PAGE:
Oh, and we cannot ever forget the epic group trips to Virginia Beach. We’d caravan in several cars the 2+ hour drive, making games of passing snacks between moving cars (awesomely safe, I know) and making faces and motions (some appropriate, others probably notsomuch) at each other as we passed. One particular summer, my uncle (no longer my uncle, by the way) made reservations for a huge group of us–probably 15+ people?–at a campground near the beach. He had reserved a cabin, and we were all really excited about it. Imagine how that excitement died when we got there and realized that the cabin could sleep MAYBE six people. And that the cabin was like 100 degrees inside. I am not even exaggerating when I say that there are some of us who ended up sleeping on air mattresses on the lawn. And in cars. Or in the back of a pick-up. The people who were camping nearby us probably thought we were the freaking Clampetts. But I look back on that now and think it is absolutely hilarious.

We went to pig roasts.

We regularly had barbecues at my grandparents’ house, by the pool–even if we had already spent the entire day at the pool already.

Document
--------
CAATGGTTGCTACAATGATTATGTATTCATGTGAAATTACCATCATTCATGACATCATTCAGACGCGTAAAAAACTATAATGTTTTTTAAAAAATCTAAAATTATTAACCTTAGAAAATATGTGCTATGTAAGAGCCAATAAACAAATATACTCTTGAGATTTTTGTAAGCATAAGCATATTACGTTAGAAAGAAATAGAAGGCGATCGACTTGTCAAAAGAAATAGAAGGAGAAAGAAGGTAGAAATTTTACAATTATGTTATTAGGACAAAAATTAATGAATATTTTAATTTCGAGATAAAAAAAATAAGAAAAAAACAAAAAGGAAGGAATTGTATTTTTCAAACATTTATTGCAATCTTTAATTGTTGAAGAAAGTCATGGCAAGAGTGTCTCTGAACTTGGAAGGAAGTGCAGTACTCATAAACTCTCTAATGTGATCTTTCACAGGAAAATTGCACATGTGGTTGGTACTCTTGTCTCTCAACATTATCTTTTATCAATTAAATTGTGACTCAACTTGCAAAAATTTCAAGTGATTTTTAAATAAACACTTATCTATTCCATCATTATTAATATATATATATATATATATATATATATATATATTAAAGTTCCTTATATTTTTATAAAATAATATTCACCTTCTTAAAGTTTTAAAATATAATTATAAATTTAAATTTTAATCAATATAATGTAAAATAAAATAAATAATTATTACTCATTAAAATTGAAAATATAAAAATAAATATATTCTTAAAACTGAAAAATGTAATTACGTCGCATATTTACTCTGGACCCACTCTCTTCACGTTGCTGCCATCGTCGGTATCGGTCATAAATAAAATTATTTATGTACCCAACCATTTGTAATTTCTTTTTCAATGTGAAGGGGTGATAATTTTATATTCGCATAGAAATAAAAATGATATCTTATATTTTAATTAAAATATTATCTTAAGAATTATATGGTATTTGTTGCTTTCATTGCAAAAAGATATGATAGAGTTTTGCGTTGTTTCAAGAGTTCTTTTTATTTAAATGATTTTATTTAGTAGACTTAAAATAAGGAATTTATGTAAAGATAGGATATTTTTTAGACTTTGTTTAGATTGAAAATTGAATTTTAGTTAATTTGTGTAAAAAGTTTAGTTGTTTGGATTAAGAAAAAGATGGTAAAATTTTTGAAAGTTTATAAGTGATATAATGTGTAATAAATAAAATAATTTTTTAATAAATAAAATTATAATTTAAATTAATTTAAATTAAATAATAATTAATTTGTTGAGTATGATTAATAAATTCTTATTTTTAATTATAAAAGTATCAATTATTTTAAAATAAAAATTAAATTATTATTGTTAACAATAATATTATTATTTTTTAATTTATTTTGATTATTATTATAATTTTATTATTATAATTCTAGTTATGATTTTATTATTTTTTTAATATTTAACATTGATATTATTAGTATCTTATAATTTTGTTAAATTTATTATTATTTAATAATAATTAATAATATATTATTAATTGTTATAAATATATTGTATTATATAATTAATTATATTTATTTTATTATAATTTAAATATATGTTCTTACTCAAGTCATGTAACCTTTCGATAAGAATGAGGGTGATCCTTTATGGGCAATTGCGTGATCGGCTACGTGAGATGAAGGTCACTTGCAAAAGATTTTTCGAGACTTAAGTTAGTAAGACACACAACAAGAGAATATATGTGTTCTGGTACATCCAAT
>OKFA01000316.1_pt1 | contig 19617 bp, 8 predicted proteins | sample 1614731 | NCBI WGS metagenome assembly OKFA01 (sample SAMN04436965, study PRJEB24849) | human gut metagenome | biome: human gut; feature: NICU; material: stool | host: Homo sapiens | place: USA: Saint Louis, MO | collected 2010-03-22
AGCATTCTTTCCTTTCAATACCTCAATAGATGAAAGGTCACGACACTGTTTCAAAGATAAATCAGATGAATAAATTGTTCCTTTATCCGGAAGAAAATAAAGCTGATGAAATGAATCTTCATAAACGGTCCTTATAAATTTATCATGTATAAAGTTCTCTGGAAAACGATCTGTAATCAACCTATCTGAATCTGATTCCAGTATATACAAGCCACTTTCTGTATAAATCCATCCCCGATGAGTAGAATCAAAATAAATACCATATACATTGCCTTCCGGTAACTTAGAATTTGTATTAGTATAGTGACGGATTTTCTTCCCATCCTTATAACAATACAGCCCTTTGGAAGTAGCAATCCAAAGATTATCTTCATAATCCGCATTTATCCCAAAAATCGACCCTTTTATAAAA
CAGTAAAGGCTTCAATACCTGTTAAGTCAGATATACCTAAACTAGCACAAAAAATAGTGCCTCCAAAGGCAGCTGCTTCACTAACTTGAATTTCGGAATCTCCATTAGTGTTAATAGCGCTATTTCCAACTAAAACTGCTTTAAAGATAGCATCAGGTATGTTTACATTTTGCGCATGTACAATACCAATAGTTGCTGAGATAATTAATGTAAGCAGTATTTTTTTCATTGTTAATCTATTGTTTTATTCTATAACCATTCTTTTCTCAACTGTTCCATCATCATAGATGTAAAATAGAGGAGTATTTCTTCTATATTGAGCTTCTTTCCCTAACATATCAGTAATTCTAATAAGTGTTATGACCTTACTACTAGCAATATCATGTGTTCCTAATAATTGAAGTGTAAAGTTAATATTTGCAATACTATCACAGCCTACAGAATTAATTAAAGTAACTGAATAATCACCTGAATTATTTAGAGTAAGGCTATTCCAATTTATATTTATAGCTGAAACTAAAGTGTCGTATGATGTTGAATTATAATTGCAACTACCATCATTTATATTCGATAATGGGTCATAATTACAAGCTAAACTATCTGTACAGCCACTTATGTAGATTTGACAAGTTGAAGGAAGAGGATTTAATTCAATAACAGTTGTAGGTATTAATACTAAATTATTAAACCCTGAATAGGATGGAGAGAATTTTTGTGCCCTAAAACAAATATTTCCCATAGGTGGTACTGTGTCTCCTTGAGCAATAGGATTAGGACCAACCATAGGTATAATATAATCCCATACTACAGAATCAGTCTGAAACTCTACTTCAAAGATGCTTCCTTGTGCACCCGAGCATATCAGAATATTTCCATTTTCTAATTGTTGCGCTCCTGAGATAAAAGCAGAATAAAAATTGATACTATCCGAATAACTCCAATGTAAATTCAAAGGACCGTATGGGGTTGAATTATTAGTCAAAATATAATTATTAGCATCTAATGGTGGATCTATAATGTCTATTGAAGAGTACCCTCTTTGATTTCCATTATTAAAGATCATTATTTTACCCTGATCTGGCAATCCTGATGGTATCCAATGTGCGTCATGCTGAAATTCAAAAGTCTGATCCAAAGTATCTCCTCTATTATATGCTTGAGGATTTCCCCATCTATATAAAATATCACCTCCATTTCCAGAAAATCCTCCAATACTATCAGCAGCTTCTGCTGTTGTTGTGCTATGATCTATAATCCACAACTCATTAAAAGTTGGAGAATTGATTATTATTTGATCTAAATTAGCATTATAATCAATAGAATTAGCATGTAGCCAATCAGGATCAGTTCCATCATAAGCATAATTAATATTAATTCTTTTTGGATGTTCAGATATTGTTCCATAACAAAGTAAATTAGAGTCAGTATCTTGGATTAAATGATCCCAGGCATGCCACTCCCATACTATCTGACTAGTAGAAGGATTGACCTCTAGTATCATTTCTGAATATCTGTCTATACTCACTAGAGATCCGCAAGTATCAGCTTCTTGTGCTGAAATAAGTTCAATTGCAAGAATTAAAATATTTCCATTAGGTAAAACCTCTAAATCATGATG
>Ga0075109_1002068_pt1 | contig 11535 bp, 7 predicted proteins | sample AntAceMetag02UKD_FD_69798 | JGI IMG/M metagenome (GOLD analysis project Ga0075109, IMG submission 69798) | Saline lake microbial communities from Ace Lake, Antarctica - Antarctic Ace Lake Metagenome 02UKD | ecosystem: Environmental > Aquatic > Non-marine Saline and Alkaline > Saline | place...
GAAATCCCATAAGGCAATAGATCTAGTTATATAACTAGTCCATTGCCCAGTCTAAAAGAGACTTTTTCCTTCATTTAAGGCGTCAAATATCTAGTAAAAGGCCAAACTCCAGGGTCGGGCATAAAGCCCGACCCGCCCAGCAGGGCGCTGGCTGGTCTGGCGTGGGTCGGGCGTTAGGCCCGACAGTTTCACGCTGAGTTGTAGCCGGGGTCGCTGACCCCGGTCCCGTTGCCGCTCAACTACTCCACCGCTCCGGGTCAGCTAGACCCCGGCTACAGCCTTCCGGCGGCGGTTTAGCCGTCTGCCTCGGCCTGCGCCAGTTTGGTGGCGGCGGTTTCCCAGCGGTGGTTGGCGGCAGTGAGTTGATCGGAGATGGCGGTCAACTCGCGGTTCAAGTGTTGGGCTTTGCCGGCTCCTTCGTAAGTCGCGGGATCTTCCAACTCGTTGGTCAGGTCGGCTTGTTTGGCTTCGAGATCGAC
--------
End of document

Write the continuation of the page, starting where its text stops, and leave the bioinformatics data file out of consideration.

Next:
If we begged enough, my uncle and dad would take us all out to Golden Corral (as you can tell, we had super high dining standards).

Looking back at all of that, I’d actually say it was the perfect way to spend my summer vacations.

Was it actually perfect? No. For a lot of reasons that I won’t get into. But the bottom line is that when I go back to Virginia, when I go back to that sleepy, slow little town, I am overwhelmed by the good memories–not assaulted by the bad.

So you can imagine, then, how I felt when Michael, Nora and I walked down my dad’s driveway, took a few turns, and ended up back at the elementary school. The one where my cousins and I used to go to play on the playground, and run around the hills. Where my brothers and I went to play baseball. Where I remember watching countless recreational adult softball games with my dad and some of his cousins.

 

Being an adult now, and having adult perspective–work, money, responsibility–I’d do just about anything to rewind time and live one of those summers (at least the fun parts) all over again.

Life was just so… simple.

Imagine that.

 

2 Responses to Nostalgia

  1. Sabrina says:

    That made me smile. I wouldn’t have traded those summers for anything in the world. And the “Summer of Johnny” is still one of the best summers of my life.

  2. Vanessa says:

    I understand, it’s bittersweet, you realised how much has changed, how much you have changed, and memories that you are too busy to think about come flooding back.

    I love how honest you are in this post about the realities and responsibilities of life as an adult. All so so true.